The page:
TR: The system blue screens, and you can tell from the blue screen what’s wrong with it?
Mark: It’s straightforward. Actually, reading blue screens is very straightforward. Typically, on the blue screen, up top you get four very long numbers. In one of the most common blue screens, the third number is the address where the bad thing happened. Below that is a list of nearby drivers and their exact addresses. So really, all you’ve got to do is pull that address off. All the rest are ones and zeros. It’s the only one that looks like a number. There’s an excellent book on NT that explains this.
TR: Is that Mastering Windows NT Server by Mark Minasi?
Mark: As a matter of fact.
TR: What changes do you least like in 2000?
Mark: Whenever Microsoft decides to take a step, I think they take too big a step. Let me roll back and talk about OS/2. OS/2 is an operating system that came out in December 1987. What problems were we trying to solve? 640K sucks, GUIs would be nice. We’d like to be able to run more than one program at the same time. But let’s peel back. What was the real problem? Memory. Whoop! Whoop! Whoop! Memory was the number one problem.
Microsoft could have easily, in ‘84, come out with a DOS 4, which just had a bigger memory model. That’s all. So let’s just kick that baby out. Then it becomes possible for vendors to make relatively small changes so you can run the old programs as well as the new memory-enhanced programs and, golly, that would be easy. And then, six months later, let’s add multi-tasking. NOT graphical multi-tasking, but like Linux does it. [Alt] [F1] to see the first box, [Alt] [F2] to see the second box, and so on. That way I can run a couple of programs. No. we can’t cut and paste, but maybe we can add that a little later, because when we go to graphics scary stuff happens.
One of the things DOS could do, DOS could run if it was on its knees. You didn’t have to have all of DOS running. Windows can kind of run on its knees as well. You can run in Windows safe mode. You can actually boot Windows to a safe mode command prompt, which means it’s broken but you can get it up. In contrast, the terrible problem with NT is that it won’t run on its knees. It’s ridiculous that I have a server that will blow up because of the graphics drivers. That makes no sense at all. You’ve got no business putting a screen on a server anyway. You should be remotely controlling it over a Web-based interface or something like that. We should have headless machines.
What Microsoft should have done was create big memory first, then multi-tasking, and then graphics as an add-on. This is kind of what they eventually did with Windows—not a bad thing. Then there’s Windows 2000. Windows 2000 represents paradigm shifts by the wheelbarrow. I think I would have done it a little more gradually. Active Directory is a big step. I would have done a release based on Active Directory, but I would have made it something you could bolt onto NT 4 real easily. They didn’t do that. So they took big steps, but consider that first step. It’s a lulu.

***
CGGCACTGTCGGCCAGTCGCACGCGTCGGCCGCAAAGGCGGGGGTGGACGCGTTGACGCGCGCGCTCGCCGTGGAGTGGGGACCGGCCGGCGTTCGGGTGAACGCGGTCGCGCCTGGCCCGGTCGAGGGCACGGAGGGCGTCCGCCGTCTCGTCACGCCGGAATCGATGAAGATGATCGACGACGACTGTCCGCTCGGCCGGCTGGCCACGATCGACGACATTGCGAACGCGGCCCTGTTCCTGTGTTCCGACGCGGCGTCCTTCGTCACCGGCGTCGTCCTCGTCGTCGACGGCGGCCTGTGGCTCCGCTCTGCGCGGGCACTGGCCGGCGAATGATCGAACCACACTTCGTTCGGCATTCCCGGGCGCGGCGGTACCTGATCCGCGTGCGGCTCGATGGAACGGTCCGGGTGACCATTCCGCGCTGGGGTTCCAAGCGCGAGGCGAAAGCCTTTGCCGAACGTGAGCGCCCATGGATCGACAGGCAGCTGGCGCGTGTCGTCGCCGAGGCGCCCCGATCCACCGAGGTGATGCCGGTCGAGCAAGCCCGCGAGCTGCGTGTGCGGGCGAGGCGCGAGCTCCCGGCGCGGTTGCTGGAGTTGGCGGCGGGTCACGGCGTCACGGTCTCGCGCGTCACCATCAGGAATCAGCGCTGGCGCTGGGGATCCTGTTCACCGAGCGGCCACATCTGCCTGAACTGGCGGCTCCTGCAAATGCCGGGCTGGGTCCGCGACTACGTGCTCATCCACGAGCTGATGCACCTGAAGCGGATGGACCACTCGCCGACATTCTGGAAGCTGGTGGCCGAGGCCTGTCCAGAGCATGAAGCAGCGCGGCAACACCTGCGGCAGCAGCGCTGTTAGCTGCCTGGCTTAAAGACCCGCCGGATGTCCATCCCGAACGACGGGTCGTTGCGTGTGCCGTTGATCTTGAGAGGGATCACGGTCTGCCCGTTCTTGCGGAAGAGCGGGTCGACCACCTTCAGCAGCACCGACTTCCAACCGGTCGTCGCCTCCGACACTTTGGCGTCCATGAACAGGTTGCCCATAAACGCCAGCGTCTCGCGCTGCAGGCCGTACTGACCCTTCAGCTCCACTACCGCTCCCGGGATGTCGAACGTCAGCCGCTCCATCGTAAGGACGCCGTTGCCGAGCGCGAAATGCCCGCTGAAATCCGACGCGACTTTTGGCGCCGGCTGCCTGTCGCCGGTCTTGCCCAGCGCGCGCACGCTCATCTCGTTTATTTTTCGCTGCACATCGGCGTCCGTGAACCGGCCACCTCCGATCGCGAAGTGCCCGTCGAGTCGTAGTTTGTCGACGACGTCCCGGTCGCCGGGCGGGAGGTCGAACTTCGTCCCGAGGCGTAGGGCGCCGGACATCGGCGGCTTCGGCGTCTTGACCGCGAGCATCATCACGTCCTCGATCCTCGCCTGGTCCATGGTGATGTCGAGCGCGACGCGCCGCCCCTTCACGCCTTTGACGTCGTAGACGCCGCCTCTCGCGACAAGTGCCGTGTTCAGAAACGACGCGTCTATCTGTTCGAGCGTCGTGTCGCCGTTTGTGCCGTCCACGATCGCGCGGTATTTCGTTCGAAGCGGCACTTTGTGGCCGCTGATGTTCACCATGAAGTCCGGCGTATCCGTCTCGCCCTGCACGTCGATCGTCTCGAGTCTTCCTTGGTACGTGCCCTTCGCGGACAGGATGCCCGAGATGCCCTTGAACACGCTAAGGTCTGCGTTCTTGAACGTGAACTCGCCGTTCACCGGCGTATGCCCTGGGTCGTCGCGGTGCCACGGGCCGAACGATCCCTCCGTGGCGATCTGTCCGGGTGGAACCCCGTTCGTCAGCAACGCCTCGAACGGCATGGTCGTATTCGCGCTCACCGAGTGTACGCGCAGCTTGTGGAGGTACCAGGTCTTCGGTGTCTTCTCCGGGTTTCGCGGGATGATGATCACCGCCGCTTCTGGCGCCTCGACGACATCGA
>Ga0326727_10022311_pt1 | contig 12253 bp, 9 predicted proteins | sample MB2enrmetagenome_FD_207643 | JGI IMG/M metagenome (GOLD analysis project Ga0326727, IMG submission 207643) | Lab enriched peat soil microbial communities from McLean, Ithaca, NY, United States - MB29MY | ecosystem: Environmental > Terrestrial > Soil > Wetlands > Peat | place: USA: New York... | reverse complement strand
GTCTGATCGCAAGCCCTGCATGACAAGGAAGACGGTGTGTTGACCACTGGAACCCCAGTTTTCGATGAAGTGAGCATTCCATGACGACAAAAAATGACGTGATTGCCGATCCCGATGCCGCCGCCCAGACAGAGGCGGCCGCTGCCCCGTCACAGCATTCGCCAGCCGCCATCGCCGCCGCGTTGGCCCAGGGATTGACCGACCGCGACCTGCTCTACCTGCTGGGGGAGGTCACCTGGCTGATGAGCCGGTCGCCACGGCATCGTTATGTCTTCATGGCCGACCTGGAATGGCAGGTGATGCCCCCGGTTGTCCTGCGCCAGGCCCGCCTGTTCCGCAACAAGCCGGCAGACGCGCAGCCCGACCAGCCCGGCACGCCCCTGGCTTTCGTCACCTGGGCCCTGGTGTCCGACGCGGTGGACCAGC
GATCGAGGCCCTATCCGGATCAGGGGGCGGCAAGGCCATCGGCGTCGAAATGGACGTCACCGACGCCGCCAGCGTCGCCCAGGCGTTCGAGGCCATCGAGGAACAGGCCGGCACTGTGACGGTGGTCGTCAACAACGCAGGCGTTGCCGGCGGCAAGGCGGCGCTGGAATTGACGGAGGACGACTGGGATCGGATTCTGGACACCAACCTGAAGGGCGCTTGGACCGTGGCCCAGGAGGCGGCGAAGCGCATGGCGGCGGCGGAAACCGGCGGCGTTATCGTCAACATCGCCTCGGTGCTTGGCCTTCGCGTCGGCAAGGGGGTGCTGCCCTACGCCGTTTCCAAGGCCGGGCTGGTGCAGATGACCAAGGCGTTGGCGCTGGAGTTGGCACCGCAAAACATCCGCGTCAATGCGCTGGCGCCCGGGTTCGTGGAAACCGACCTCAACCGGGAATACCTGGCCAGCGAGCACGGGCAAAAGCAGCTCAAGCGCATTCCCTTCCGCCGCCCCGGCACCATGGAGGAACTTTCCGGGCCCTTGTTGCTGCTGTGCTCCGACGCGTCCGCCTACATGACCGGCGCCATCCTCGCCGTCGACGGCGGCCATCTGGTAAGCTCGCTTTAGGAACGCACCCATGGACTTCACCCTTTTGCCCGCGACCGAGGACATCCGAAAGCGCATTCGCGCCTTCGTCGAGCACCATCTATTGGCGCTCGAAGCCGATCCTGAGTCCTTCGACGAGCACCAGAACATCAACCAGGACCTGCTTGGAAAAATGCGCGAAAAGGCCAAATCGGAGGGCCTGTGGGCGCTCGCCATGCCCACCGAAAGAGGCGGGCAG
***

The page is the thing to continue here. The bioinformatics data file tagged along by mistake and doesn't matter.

TR: You write for Windows NT Magazine, now known as Windows 2000 Magazine. You often get laughs at Microsoft’s expense. Does that ever make your editors uncomfortable?
Mark: Mark Smith is our Group Publisher and just general Grand Poobah. Mark is an interesting character. I think the reason the magazine is so successful is that Mark is not an editor. Mark was the network administrator at Duke Publishing, a big System 3X shop. If you did AS400, you would know their name.
Well, NT comes around, and Mark, who is their Netware administrator, actually, comes to the publisher, David Duke—not that one—and says, “We have to do a magazine on this, and I want to be the publisher and editor in chief.” Mark is an amazing guy. Quite honestly, most editors I’ve worked for know a lot less about the subject than I do. But Mark—his finger is on the pulse, and he’s been in the trenches. His hands are very dirty with networking. This is why, I think, if you pick that magazine up you will see that there are always three or four articles, if you are a network admin, that you want to read.
I’m like everybody else. I get 5,000 magazines a month, none of which I look at. There are probably four magazines I always make time for, Sky and Telescope, Discover Magazine, Star Date, which is another astronomy magazine, and Windows NT Magazine. I don’t even get PC Magazine anymore. You know, if I want ads, I’ll just get on the Internet.
TR: Now that Mr. Gates has returned to development, what would you recommend he work on?
Mark: I think that software is like any other technology business in that you start out and in the early phases and it’s, “Oh my god, we can do this? That’s so cool.” The people who buy 1.0 stuff are the people like me, the early adopters. But then we start evangelizing, and then 2.0 comes out and 2.0 is always, “Now that we’ve thought about it we really need some of this other stuff.” Plus, they fix some egregious bugs from the first one. Version 3.0 though, that’s when the technologists start to take a back seat and the marketers start coming out. By the time you get to version 5 or 2000 or something like that you kind of run out of juice.